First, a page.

Kansas City Strong

It was a glorious day here in Kansas City.  Still on a serious high from a remarkable Super Bowl win (back-to-back and the third in five years!), I, along with millions of my fellow Kansas Citians proudly donned our Championship merch in celebration of the victory parade and rally held at Union Station.  Whether cheering on our home team along the parade route, in the grandstands, or watching from our couches, the mood was light, everyone was smiling, the atmosphere was electric!  We do love our Chiefs!

And, then, tragedy.  Shots were fired on the west side of Union Station.  As of this writing, at least one victim of the shooting has died (a mother of two), 21 more people were injured – at least 11 of whom are children, and millions are left traumatized.  As the Kansas City Police Chief, Stacey Graves, said, “This is not Kansas City.”  I am deeply saddened.

Family and friends, both locally and around the world have reached out.  “Are you OK?”  “Were you at the parade?”  “You all safe?”  “Please respond letting me know you and yours are fine.”  Those were some of the messages.  Thank you – yes, my crew is safe and sound.  I’m so grateful for each message received; I’m so sorry you had to send them.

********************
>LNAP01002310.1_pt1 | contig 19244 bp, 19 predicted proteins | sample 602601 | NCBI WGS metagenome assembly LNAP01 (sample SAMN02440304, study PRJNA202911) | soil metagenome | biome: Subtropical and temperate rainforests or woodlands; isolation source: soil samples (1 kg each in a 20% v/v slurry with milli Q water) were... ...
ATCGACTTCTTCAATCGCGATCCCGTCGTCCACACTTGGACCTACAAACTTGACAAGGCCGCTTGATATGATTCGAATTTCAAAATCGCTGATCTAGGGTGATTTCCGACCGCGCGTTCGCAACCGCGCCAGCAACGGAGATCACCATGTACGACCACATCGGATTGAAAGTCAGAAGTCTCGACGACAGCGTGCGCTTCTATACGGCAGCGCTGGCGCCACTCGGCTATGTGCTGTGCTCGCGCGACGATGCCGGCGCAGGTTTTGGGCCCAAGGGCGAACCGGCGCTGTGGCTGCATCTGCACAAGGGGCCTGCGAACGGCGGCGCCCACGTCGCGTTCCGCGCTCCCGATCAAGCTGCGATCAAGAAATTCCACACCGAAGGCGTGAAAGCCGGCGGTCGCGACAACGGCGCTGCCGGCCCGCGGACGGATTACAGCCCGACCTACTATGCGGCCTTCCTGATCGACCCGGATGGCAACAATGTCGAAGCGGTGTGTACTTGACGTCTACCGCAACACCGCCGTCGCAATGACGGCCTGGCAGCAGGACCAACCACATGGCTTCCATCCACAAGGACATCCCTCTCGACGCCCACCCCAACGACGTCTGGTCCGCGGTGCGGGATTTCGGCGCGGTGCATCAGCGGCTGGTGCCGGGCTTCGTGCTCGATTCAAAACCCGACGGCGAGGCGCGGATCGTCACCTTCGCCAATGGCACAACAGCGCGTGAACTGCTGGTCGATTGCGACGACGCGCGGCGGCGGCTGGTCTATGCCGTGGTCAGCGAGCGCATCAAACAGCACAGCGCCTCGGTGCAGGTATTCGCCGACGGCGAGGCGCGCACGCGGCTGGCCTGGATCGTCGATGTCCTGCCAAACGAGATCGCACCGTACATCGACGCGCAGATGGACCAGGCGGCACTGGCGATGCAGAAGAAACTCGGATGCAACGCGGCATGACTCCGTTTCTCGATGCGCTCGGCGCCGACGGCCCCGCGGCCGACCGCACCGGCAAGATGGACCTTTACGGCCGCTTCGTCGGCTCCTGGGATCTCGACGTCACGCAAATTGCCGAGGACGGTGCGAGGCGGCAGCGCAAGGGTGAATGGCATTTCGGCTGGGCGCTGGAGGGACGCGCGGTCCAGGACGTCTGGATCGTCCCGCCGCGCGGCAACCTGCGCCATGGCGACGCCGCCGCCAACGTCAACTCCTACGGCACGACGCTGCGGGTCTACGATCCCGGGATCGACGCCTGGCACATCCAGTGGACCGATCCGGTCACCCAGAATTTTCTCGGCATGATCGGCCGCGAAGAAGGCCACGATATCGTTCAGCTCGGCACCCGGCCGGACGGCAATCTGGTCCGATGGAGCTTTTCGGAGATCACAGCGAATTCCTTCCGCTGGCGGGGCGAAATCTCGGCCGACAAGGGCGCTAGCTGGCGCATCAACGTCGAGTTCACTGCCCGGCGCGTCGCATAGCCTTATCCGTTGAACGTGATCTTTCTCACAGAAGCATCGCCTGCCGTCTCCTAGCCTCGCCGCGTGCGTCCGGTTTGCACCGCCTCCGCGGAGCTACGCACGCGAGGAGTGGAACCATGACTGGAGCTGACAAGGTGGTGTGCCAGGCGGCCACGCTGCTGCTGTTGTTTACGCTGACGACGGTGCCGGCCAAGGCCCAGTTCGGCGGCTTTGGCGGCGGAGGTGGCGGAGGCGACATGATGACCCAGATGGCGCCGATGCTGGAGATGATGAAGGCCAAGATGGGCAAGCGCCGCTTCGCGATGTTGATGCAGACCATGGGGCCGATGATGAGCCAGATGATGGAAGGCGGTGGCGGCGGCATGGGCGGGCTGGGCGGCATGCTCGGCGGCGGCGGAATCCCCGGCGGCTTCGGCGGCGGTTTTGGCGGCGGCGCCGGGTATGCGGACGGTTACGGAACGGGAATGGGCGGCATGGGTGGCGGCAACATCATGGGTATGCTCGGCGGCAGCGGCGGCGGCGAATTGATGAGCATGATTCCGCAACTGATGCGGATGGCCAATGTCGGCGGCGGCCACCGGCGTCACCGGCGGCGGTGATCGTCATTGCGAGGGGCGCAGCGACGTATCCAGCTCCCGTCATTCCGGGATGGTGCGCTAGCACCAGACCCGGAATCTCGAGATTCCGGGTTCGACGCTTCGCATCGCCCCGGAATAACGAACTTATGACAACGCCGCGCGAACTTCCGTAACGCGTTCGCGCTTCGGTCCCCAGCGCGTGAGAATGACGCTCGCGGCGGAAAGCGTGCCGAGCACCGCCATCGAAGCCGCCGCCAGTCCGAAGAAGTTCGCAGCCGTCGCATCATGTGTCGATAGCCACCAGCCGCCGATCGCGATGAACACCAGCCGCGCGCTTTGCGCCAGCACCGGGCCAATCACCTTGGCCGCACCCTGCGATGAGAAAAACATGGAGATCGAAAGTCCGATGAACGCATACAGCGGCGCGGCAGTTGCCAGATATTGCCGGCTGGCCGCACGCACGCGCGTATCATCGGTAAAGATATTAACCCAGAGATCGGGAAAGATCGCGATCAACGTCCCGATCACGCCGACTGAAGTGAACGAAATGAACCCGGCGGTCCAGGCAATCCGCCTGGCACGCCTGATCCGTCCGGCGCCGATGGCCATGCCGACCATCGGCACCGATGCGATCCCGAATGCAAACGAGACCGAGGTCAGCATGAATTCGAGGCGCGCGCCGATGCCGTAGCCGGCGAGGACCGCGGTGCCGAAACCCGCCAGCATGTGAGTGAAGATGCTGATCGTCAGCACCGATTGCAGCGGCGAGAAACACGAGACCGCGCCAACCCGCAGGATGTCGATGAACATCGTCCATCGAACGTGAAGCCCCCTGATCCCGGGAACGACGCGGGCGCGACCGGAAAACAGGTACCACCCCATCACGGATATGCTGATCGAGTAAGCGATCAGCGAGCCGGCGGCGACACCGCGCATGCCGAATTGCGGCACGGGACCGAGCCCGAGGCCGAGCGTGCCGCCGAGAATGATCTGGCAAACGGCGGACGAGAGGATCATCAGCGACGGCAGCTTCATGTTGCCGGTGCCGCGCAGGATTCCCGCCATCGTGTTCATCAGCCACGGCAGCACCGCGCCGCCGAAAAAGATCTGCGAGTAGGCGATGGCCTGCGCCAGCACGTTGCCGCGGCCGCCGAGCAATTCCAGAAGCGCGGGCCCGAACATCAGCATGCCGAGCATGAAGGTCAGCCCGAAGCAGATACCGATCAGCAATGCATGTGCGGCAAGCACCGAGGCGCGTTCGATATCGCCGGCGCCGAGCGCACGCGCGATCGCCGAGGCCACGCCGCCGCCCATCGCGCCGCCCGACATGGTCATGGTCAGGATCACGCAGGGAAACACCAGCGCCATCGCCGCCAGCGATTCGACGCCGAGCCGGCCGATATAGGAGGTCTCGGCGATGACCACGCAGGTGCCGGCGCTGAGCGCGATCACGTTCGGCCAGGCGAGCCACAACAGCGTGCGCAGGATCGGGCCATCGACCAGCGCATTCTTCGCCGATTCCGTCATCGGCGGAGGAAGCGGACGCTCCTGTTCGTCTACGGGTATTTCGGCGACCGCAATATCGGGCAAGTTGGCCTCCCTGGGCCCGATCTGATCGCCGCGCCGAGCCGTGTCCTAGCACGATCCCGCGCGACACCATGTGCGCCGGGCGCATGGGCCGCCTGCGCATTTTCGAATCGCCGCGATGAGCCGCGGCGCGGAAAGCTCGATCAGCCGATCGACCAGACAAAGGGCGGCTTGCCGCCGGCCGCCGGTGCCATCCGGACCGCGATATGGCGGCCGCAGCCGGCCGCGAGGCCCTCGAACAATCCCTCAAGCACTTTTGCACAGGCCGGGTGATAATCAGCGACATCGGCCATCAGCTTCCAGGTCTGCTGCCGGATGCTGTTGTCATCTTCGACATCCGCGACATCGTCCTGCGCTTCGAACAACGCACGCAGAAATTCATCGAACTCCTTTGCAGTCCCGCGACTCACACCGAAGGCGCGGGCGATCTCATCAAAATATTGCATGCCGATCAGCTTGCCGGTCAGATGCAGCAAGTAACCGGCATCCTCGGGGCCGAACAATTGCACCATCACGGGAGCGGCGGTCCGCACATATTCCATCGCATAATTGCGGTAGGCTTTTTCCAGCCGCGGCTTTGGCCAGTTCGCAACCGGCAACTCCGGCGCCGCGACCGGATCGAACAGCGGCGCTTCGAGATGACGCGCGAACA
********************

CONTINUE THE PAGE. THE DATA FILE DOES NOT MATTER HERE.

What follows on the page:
Therein lies the rub… so much senseless violence in our world.  I am left dumbstruck by the inanity of it all.  What I am inspired by, however, is what emerges out of these moments:  Connection, humanity, care, concern, and loads of love.  A community – near and far – rallies together. 

This is not the first time I have felt this deep sense of loss, sadness, and rage as a result of violence.  In 2014, hate-driven murders were perpetrated at the Jewish Community Center and Village Shalom, two organizations in my community on whose boards I sat at the time.  The father and son of a dear friend were among the three victims.  My world was rocked then – much as it was today.  It spurred me to become heavily involved in an organization called SevenDays which works to overcome hatred by promoting kindness and understanding through education and dialogue.  Unfortunately, it is clear we have more work to do.

Friends – don’t wait until tragedy strikes to reach out.  Tell one another how much you care – do it right now.  And, please, let’s stop the hatred and violence.  There is simply no reason for it. 

That this all happened on Valentine’s Day adds a little extra layer of grief.  Please, join me to spread a little more love today.  I hope you and yours are safe and unharmed.  Sending my love to you…

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